Excerpt continues after cover reveal. 

In my defense, Peacock Lastrigon had it coming. Peacock’s family owns a chain of burger joints, the Hungry Cannibal. At age ten, Peacock has an astounding faith in his own wonderfulness. All of us should have a day of walking around in Peacock’s skin, just to experience what total self-confidence feels like. As you might expect, he is oblivious to any evidence of his shortcomings. When he fails a test, it’s the teacher’s fault. When his friend Tip shunned him after Peacock called him stupid, Tip was too thin-skinned and couldn’t take a joke. When Peacock tripped and fell on the playground, it was the playground’s fault and his family demanded it be repaved. In short, Peacock is a monster. In stories, people like Peacock get punished. In life, they get prizes.

Peacock loves to win horse shows. This means that Phee trains me, schools me, grooms me, cleans my saddle and polishes my bridle, and drives me to the show location. There, ringside, pug-nosed Peacock is hoisted into the freshly oiled saddle. We go into the arena, walk and trot around, maybe jump a little obstacle or two, then line up for the judges. Peacock is usually awarded a blue ribbon, further proof that he’s better than everyone else. The best. I get nothing. Phee gets a crisp white envelope from Peacock’s parents and drives me home.

We were ringside at a huge showgrounds that fateful day. The wind was up, and flags were flapping in the breeze. Hundreds of horses and ponies milled around, their hair in tiny rows of braids like mine, riders in black coats and helmets. Everyone looked serious, like this all mattered a lot to them. The loudspeaker called our class. Phee whispered to me before Peacock got on. “Be good,” she said with more urgency than usual. After all, it was cool and breezy, which has the same effect on a pony as a tequila shot on a college freshman. I should have listened to her, just toughed out the three minutes before Peacock would dismount and I would get my hay and go home. But as Peacock bounced on my back, spurred my sides, and yanked my mouth, a rage began to simmer and then boil inside me. Must the Peacocks of the world always win? I thought about Penny, and how much I wanted to make her pay for discarding me like a bag of trash all those years ago, the primal wound that changed the course of my life forever. Must she, too, remain unpunished for her callousness?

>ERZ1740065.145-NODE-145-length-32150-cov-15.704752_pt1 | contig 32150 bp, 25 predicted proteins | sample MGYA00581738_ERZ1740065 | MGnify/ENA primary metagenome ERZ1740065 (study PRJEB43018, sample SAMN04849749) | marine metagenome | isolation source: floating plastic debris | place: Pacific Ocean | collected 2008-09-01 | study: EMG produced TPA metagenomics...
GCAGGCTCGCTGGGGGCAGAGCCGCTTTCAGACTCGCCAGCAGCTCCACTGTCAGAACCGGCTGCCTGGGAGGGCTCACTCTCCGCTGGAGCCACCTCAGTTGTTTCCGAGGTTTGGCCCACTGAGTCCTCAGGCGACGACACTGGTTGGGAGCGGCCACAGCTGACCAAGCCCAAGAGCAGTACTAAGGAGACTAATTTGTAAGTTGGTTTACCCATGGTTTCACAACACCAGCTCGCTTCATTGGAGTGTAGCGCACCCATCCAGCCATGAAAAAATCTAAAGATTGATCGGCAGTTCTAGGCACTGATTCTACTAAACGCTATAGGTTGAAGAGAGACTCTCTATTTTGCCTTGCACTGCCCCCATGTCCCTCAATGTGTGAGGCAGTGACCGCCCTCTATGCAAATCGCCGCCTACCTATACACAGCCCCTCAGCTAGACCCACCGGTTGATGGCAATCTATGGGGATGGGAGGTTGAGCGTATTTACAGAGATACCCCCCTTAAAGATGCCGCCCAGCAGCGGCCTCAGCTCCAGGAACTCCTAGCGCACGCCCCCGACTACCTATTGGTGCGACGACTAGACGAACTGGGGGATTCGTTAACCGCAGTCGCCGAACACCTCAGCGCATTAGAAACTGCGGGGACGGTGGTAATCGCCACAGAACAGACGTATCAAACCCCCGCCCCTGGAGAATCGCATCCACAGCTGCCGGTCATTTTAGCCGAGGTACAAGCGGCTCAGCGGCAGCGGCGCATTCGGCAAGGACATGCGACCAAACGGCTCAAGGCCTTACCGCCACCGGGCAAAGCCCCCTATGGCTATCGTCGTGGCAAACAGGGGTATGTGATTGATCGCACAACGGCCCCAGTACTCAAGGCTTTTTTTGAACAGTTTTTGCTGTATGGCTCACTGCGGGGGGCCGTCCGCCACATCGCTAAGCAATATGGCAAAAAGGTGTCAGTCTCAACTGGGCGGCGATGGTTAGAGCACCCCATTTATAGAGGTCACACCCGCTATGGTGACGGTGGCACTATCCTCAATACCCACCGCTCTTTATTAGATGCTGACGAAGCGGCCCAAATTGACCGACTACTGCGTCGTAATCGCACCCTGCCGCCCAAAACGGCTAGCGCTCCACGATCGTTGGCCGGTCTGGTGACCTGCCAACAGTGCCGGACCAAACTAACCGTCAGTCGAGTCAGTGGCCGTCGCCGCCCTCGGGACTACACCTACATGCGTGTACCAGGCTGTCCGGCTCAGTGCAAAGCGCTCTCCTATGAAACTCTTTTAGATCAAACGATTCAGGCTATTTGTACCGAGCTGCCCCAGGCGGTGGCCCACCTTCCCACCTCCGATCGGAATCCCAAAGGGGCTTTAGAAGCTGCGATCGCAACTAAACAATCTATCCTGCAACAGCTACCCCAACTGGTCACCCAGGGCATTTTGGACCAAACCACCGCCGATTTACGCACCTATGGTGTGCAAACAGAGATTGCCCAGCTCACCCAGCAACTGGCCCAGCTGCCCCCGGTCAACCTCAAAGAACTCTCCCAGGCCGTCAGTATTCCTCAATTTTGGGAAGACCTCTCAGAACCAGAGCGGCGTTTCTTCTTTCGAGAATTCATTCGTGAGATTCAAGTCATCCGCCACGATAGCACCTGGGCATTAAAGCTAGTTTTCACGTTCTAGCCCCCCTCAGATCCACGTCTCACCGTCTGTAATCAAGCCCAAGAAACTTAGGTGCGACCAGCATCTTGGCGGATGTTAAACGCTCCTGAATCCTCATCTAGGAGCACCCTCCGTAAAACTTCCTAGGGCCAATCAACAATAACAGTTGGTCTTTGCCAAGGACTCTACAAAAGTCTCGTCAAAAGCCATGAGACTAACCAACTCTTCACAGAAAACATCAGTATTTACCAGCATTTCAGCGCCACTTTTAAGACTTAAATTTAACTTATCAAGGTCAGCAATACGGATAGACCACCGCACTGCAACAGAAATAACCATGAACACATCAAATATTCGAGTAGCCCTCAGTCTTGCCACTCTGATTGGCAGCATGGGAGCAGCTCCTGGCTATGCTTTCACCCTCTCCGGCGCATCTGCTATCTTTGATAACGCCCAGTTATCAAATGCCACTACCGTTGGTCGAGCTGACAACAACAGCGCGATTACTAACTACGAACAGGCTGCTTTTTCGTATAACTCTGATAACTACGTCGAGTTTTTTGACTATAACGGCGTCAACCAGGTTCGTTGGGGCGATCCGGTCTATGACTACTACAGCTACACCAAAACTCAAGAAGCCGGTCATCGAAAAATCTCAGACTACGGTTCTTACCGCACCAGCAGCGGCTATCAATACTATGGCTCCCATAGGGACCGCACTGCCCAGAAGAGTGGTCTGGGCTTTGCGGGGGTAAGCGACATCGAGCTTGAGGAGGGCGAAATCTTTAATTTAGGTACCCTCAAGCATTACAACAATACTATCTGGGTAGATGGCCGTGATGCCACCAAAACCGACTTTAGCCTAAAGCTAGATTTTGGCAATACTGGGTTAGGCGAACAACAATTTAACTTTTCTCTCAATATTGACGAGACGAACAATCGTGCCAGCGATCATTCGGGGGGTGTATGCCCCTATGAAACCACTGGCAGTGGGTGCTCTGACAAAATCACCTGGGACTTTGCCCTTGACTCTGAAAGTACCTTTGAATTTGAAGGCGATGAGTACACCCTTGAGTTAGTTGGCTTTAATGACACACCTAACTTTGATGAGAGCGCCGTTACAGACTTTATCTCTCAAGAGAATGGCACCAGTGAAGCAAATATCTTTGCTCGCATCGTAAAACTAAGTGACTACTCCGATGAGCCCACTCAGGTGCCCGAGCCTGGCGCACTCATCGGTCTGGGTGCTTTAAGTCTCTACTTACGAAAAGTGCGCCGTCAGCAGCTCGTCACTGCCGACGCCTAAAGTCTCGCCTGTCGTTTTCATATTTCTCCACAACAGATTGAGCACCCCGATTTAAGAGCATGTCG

As Peacock kicked me toward a brush jump, I saw my opportunity. Hundreds of people were watching. I headed for the fence, then at the last second took a sharp left. The crowd groaned. Unfortunately, Peacock had an iron-fisted grasp on the reins and he didn’t come off, but he did shift his center of gravity in the saddle. Feeling my chance, I ducked my right shoulder and gave a buck, then a twist while I was in the air. Honestly, in a gymnastics competition I would have scored a perfect ten. The crowd gasped at the unexpected rodeo. Show ponies never behaved like this, dutiful little drones that we are. I like to think I heard an undercurrent of joy, if not admiration in that gasp. And that last twisting bronco-style buck did it—Peacock came off with a thud, and a small cloud of dust rose around him. The crowd was on its feet, waiting to see if he was hurt. His face as he sat there was red, red, red and then an AHHHHH! burst out of him like a pimple erupting. He continued screaming in rage as he leapt to his feet. The crowd clapped politely. Phee rushed toward him pulling the signed release form up on her phone, as did his parents, speed-dialing their lawyers. I was caught by a judge and escorted from the ring.

I can’t describe how good it felt to leave Peacock in the dust, howling. I wished he were Penny, but close enough. However, it’s possible I was too clever for my own good, because now no one wants to ride me. Phee’s lawyer has advised her not to use me for lessons. I thought maybe this would simply move up my retirement date, but apparently Phee thinks she can still get some money for me.


That’s what I am to you humans. What all we ponies are. You make us think we’re beloved family members (I’m looking at you, Penny!) and then you put a dollar sign on our heads and send us off with anyone who coughs up the cash.